We all want our kids to feel happiness, to experience success, to be excited about life, right? However, if we truly want our children to be happy in the world, then they have to learn how to function within it.
Using strategies to keep our cherubs constantly content (or quiet) 100% of the time robs them of the ability to adjust, to cope, to self-soothe. These three skills are part of every content adult’s toolkit.
Here is the second of three solutions to a common dilemma. Although the mother refers to her two-year-old, make no mistake about it. If your tween or teen has not mastered this next skill, this article is for you! Again, if you can teach your child how to cope within your home, then you will be preparing her to cope outside of your home.
Query: “So, my daughter is 2 and we all know the terrible twos but I need help. She isn’t listening to me at all when her daddy is away at work, and I’m not sure what to do…. Please, some advice would be great!” (You can see the first solution here and the third solution here.)
Hearing “no” can be very disappointing for anyone. If you want your daughter to handle disappointment eloquently, it’s not automatic. You actually have to train her to change her habits and reactions.
Start by explaining what you are going to do at a time when you don’t have to do it. Take her on a walk where you can talk to each other while shoulder-to-shoulder, or sit together and paint your toenails. When you are actually faced with the situation, you’ll be able to remind her that you told her you were going to do this. She won’t be stunned by a sudden change is your process, but she still will react. Forewarned is forearmed.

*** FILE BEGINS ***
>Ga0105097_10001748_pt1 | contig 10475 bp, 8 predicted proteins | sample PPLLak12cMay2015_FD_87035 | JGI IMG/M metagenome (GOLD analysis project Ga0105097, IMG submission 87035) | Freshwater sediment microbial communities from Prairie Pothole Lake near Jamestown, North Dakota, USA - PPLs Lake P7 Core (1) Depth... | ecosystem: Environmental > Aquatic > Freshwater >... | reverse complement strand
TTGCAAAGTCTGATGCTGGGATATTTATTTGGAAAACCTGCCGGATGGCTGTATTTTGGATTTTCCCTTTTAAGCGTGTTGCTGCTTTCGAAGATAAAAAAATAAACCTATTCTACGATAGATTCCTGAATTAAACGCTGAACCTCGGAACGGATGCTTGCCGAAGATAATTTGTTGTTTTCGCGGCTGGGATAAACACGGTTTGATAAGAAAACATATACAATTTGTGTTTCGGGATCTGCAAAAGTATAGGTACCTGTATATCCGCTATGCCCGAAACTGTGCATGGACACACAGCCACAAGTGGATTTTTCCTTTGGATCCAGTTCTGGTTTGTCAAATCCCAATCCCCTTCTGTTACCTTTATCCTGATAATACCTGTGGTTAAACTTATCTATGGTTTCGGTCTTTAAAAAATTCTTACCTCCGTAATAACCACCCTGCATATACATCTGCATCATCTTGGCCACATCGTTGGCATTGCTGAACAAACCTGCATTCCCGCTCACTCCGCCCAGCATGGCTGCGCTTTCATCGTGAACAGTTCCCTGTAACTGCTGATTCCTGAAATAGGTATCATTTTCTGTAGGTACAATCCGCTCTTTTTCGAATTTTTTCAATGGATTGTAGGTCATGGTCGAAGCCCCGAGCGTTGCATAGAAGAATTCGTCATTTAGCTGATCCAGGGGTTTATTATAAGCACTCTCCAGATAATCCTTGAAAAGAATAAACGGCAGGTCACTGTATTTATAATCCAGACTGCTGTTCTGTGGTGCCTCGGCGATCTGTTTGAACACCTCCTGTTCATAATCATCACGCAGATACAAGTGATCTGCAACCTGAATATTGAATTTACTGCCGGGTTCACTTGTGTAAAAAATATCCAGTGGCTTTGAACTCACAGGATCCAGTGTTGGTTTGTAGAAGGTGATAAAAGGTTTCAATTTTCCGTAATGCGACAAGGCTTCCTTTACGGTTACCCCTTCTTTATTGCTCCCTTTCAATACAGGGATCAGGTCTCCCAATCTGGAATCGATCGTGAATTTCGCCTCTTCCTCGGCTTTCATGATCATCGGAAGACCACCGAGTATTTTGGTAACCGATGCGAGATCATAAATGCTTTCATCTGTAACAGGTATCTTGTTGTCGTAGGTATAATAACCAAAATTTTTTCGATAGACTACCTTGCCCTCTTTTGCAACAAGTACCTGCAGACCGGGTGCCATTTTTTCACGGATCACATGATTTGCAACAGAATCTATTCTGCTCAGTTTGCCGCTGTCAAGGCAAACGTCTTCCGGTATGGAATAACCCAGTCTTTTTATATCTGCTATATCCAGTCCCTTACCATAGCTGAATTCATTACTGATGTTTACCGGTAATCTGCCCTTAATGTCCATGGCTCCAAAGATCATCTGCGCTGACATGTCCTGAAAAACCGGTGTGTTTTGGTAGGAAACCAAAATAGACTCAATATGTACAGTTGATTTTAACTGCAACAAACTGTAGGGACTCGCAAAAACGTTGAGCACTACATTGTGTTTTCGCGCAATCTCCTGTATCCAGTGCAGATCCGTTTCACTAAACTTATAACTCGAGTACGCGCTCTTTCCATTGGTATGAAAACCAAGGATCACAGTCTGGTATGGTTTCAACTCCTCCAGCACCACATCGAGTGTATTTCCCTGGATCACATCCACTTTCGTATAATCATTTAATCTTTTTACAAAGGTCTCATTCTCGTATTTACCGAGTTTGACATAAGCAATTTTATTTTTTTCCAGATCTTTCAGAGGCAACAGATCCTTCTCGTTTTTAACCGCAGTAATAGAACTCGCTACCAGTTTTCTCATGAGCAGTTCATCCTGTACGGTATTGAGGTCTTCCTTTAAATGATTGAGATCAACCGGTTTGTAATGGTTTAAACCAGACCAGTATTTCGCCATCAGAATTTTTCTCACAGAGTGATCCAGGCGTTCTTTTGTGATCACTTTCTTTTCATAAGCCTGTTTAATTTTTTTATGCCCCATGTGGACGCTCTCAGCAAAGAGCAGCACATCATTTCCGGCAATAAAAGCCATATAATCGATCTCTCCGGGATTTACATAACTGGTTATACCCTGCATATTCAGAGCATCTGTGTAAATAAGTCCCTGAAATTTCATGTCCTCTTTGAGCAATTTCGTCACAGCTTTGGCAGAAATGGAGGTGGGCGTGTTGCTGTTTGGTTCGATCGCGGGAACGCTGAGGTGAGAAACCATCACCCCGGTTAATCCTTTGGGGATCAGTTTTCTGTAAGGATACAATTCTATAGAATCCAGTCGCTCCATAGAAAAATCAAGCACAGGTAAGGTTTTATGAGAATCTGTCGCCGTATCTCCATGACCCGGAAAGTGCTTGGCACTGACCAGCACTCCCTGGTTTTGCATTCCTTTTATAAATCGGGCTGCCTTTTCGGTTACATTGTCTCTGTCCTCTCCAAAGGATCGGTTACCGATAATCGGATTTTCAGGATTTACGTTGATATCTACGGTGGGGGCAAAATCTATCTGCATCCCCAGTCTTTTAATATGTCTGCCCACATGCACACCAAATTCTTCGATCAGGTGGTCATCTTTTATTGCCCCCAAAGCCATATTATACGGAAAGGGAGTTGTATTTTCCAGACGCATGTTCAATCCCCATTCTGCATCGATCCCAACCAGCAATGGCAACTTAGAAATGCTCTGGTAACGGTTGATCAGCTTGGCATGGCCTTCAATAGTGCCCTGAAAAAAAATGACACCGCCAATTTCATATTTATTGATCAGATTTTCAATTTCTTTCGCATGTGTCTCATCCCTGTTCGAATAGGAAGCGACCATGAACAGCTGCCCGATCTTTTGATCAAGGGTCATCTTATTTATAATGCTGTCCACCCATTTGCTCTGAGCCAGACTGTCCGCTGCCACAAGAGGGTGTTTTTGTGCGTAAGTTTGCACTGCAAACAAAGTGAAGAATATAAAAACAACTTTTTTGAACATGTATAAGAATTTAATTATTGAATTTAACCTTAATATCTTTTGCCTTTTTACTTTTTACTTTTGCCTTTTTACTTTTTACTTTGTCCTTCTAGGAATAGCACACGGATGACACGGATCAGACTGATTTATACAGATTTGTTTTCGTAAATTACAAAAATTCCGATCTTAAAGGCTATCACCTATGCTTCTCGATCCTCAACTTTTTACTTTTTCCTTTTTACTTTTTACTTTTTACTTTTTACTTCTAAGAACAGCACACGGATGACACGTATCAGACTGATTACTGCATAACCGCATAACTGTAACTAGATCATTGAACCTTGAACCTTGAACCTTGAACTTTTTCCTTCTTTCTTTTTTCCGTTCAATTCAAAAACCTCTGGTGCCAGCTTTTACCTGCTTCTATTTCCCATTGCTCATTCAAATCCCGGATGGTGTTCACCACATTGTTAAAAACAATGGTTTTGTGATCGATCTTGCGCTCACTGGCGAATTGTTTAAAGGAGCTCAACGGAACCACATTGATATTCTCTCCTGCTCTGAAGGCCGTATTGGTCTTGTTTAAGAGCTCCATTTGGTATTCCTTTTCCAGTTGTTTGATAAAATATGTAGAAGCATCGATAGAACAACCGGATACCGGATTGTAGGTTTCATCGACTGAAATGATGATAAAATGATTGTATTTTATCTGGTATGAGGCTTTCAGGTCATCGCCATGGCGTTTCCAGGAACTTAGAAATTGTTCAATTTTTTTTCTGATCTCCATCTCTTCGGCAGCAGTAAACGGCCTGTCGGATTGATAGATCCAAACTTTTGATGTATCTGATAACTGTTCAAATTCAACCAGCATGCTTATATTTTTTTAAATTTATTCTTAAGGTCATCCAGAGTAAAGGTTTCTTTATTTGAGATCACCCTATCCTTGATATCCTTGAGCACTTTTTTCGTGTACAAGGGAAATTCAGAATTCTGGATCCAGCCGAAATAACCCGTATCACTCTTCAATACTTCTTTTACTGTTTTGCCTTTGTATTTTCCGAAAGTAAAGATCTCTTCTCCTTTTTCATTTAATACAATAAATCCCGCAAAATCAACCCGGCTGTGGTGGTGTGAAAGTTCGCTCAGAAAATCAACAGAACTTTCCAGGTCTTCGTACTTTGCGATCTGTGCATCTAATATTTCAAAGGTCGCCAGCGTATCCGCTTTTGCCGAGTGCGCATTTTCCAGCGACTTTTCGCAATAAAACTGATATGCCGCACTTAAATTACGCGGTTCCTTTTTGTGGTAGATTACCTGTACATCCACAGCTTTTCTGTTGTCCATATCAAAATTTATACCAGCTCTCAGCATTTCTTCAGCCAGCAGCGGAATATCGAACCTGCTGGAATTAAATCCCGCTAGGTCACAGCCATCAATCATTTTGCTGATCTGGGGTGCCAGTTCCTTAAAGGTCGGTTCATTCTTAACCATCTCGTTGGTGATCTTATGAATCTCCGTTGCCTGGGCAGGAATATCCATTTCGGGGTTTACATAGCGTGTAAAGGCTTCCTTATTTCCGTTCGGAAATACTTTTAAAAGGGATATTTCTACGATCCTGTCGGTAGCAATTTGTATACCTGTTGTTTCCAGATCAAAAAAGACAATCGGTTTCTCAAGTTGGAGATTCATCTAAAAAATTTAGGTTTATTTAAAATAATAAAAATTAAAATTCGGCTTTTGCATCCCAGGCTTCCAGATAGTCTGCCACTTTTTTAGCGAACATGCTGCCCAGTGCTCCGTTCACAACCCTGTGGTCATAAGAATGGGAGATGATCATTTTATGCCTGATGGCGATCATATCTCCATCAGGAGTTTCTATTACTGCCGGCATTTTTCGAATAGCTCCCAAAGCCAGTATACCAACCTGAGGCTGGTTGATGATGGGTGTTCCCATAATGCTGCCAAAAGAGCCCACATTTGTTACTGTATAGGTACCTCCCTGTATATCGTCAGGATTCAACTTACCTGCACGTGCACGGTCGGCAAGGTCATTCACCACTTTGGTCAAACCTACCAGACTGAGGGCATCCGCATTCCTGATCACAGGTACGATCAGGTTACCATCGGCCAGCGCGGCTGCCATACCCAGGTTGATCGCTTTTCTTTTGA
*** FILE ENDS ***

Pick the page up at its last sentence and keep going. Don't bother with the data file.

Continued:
Here’s the simple strategy for you to share with her ahead of time: Say to her, “Sometimes you get what you want, and sometimes you don’t get what you want. When you don’t get what you want, it may feel badly, but that’s okay. You’ll be all right again. Besides, you’ll get your way another time, so it all balances out.”
Then, in the following days, pick out several moments when she wants something easy, and say, “Sometimes you get what you want, and sometimes you don’t get what you want. This is one of those times when you’re getting what you want.”
You can plan for these moments— when she wants to wear mismatched socks, or wants more broccoli, or wants to move furniture to make a fort. You get the idea. Capitalize on things you were already willing to say “yes” to anyway.
Say it as many times as you can. Calm repetition is your friend, Mami.
You will be laying the groundwork for the next inevitable disappointing “no” for when— her little self wants an umbrella to try to fly like Mary Poppins, or her tween self wants to go to a party with high school kids, or her teenage self wants to go on a date before she turns 20 (okay, maybe not that one).
As each situation rears it’s ugly head, you’ll be ready. Calmly say to her, “Sometimes you get what you want, and sometimes you don’t get what you want. This is one of those times when you don’t get what you want. It may feel badly right now, but that’s okay. You’re a strong girl and you’ll be all right again. Besides, you’ll get your way another time.”
It may feel forced or awkward to you to repeat the same thing, but for her it will feel familiar- annoying, but familiar. If you are first employing this strategy with a tween or teen, your training must also undo her old habits and expectations. But, don’t worry. As long as you are consistent, the learning curve will be shorter.
If, on the other hand, you are not consistent, she will persistently argue, or explode, because you gave in the last time. This new approach may even evoke a tantrum or two, but I have a solution for that, too.
Check back for the third solution in my next post. If you don’t want to wait, pick up a copy of How To Keep Your Daughter From Slamming the Door here.
I’m always looking for more content to share with you. What would you like to see me to address in my next book? Let me know at info@DeborahAnnDavis.com.
More soon. Wishing you health and happiness,
Parenting Skills Coach
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